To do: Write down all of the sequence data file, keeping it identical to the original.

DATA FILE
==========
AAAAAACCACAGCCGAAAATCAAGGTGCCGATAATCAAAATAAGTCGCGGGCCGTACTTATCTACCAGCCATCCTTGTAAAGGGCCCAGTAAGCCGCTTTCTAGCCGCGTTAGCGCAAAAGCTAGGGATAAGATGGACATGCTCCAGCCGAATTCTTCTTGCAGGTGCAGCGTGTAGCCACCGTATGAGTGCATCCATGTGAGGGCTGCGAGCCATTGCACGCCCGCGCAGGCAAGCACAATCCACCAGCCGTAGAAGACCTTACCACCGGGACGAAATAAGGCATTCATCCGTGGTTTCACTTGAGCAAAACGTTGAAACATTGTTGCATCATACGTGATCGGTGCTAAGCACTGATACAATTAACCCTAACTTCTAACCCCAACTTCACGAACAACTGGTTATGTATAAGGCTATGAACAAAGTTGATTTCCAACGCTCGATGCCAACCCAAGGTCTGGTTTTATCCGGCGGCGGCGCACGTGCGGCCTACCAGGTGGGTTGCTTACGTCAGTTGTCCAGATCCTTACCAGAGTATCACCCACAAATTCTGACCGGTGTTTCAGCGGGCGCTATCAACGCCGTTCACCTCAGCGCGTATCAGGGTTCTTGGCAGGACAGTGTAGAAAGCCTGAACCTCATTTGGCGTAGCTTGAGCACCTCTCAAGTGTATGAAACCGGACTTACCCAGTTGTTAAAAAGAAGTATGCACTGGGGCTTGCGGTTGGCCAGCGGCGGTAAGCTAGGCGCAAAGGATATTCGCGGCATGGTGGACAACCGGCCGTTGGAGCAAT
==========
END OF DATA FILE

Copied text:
AAAAAACCACAGCCGAAAATCAAGGTGCCGATAATCAAAATAAGTCGCGGGCCGTACTTATCTACCAGCCATCCTTGTAAAGGGCCCAGTAAGCCGCTTTCTAGCCGCGTTAGCGCAAAAGCTAGGGATAAGATGGACATGCTCCAGCCGAATTCTTCTTGCAGGTGCAGCGTGTAGCCACCGTATGAGTGCATCCATGTGAGGGCTGCGAGCCATTGCACGCCCGCGCAGGCAAGCACAATCCACCAGCCGTAGAAGACCTTACCACCGGGACGAAATAAGGCATTCATCCGTGGTTTCACTTGAGCAAAACGTTGAAACATTGTTGCATCATACGTGATCGGTGCTAAGCACTGATACAATTAACCCTAACTTCTAACCCCAACTTCACGAACAACTGGTTATGTATAAGGCTATGAACAAAGTTGATTTCCAACGCTCGATGCCAACCCAAGGTCTGGTTTTATCCGGCGGCGGCGCACGTGCGGCCTACCAGGTGGGTTGCTTACGTCAGTTGTCCAGATCCTTACCAGAGTATCACCCACAAATTCTGACCGGTGTTTCAGCGGGCGCTATCAACGCCGTTCACCTCAGCGCGTATCAGGGTTCTTGGCAGGACAGTGTAGAAAGCCTGAACCTCATTTGGCGTAGCTTGAGCACCTCTCAAGTGTATGAAACCGGACTTACCCAGTTGTTAAAAAGAAGTATGCACTGGGGCTTGCGGTTGGCCAGCGGCGGTAAGCTAGGCGCAAAGGATATTCGCGGCATGGTGGACAACCGGCCGTTGGAGCAAT